Is drainage water representative of root zone leaching of pesticides?
In connection with the reassessment of the mobility of glyphosate, doubts have been raised over whether pesticide concentrations measured in drains are also representative of the concentrations leached from the root zone to drain depth between drains.
Or, in other words, does the concentration of pesticides measured in drains give a true and fair picture of the annual, flux-averaged concentration found at a depth of approximately one meter?
The Geological Survey of Denmark and Greenland (GEUS) and the Danish Institute of Agricultural Sciences (DIAS) have jointly carried out an extensive survey of the existing scientific literature, which, so far, does not include an in-depth study of this issue. The report's conclusions are thus based on a collection of studies, each describing elements of the above issue.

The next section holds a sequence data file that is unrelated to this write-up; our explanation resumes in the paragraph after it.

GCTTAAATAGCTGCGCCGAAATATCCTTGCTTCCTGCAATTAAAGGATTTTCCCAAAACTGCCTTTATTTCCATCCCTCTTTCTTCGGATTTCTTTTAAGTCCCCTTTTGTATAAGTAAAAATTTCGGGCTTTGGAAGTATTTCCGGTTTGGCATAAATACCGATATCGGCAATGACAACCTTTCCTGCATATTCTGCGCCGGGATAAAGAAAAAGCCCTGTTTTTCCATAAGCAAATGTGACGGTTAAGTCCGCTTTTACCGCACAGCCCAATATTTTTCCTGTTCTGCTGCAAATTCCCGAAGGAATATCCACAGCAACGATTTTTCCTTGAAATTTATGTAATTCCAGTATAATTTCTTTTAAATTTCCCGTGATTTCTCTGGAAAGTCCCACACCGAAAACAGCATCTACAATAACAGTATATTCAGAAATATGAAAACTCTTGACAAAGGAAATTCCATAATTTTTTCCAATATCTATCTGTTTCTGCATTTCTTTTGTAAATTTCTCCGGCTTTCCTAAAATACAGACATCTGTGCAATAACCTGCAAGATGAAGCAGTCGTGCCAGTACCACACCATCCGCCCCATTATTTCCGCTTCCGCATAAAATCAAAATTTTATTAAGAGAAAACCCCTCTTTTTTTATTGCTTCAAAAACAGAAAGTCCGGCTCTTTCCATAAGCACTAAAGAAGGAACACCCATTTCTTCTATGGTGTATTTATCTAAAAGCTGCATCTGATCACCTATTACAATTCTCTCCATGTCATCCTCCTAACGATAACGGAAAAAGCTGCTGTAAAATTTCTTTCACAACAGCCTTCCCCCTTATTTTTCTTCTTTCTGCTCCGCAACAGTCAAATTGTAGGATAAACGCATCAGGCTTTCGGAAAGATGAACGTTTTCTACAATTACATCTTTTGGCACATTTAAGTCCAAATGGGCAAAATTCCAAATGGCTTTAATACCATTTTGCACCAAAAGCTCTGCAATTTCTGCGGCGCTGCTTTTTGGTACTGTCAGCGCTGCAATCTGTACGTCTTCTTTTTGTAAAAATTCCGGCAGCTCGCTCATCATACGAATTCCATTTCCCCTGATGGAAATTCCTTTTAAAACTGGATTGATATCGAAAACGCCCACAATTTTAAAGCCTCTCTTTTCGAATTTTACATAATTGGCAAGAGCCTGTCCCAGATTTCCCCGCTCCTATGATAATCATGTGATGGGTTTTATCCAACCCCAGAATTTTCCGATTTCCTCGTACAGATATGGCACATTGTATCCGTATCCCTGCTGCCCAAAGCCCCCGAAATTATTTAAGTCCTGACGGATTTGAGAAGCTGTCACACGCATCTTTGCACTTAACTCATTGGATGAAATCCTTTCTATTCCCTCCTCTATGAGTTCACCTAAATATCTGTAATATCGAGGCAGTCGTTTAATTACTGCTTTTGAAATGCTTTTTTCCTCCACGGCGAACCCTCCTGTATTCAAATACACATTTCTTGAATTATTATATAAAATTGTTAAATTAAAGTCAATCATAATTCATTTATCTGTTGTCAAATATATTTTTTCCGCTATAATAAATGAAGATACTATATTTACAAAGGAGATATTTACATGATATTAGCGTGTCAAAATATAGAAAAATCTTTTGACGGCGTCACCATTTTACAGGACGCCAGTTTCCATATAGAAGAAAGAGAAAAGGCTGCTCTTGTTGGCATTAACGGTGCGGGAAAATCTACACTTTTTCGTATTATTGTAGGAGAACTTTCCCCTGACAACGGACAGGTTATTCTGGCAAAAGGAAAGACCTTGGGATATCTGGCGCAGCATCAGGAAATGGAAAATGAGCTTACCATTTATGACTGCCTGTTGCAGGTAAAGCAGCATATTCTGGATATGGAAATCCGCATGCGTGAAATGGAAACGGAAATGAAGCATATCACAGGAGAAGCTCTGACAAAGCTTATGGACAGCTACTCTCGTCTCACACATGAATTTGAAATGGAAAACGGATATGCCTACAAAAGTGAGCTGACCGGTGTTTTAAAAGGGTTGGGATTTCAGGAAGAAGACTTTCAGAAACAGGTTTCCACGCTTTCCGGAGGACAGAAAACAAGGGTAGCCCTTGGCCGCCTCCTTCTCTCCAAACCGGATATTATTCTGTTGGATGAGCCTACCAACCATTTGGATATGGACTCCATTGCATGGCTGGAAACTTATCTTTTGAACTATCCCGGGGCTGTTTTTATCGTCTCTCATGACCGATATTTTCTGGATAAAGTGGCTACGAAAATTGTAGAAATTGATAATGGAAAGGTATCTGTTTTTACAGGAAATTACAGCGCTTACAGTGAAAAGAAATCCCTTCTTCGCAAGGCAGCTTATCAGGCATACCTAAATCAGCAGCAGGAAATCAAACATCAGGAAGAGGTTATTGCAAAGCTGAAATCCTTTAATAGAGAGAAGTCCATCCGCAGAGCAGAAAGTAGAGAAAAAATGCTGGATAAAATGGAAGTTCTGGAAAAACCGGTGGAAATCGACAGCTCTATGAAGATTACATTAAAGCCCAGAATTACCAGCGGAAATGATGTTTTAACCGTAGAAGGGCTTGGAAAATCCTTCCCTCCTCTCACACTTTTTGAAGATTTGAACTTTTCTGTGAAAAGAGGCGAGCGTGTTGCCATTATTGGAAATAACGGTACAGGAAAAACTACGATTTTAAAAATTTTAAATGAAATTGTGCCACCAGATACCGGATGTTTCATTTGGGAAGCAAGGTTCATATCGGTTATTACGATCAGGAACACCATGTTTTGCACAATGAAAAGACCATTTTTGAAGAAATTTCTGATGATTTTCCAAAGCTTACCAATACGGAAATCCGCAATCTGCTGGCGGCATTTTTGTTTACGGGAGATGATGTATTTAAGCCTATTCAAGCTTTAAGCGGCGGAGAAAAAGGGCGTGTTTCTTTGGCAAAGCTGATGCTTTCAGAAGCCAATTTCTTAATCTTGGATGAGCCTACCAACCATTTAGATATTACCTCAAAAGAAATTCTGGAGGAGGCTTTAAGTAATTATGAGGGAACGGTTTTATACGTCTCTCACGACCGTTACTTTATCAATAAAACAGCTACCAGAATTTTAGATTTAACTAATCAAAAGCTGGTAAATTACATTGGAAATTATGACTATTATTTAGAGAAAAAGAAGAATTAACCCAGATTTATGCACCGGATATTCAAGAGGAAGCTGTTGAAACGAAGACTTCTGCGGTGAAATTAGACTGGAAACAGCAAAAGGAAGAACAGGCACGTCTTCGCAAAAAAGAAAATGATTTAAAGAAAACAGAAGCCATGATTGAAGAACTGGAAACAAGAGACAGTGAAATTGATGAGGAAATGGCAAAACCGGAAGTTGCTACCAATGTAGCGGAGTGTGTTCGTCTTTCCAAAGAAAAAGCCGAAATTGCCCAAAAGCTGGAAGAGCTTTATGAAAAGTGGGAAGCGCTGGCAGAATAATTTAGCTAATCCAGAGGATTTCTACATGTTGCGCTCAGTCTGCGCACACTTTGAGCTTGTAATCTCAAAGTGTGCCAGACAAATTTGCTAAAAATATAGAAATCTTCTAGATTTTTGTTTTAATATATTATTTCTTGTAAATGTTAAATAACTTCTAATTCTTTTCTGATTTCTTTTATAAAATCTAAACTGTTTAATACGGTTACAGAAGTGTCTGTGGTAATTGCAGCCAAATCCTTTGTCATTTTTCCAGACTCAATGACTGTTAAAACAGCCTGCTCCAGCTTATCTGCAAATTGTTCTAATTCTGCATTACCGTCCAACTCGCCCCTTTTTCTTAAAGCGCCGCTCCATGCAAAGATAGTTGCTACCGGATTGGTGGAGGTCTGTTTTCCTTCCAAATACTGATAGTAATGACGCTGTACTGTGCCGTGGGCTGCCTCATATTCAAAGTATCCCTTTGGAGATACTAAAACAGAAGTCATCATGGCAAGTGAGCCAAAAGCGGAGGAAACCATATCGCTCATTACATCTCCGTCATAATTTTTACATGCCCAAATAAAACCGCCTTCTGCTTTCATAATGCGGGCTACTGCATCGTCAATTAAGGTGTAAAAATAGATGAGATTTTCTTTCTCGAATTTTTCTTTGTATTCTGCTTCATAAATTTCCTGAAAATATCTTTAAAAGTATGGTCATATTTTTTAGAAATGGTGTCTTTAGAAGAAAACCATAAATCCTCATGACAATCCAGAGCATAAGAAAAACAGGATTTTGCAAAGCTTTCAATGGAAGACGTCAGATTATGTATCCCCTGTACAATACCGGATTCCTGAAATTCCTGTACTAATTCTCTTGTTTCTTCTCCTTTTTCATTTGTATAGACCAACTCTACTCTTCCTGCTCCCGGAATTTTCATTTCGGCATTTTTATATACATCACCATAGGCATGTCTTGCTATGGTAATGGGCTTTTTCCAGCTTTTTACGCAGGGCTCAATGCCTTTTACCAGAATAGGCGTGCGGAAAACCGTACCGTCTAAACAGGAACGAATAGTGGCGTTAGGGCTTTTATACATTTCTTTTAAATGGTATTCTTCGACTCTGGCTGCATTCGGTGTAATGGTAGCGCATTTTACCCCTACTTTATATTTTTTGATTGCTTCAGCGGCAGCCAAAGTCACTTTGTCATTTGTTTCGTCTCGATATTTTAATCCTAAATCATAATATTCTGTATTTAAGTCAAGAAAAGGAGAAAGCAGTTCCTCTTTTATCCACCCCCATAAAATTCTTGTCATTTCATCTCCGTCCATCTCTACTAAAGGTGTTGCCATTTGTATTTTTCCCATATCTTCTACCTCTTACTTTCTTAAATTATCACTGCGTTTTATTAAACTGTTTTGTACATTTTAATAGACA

On the porous loamy soils typically found in Denmark, drainage water concentrations are deemed to be representative of the levels leached from the root zone to drain depth. On very well-drained soils and on heavy clay soils the use of drainage water as an indicator of leaching levels is more problematic. On these soils, leaching levels can be either overestimated or underestimated, depending on local conditions.
Used critically, and incorporating the hydrological and geological aspects (as in the Danish Pesticide Leaching Assessment Programme), the authors believe that pesticide concentrations in drainage water can be used as a measure of the concentrations leached from the root zone to drain depth between drains.
The results are available from the report "Is drainage water representative of root zone leaching of pesticides?" and can be obtained from GEUS or downloaded from www.pesticidvarsling.dk.
For further information please contact:
Head of research unit Ole H. Jacobsen, DIAS, tel.: +45 8999 1761
Scientist Jeanne Kjær, GEUS. Tel.: +45 38 14 23 33.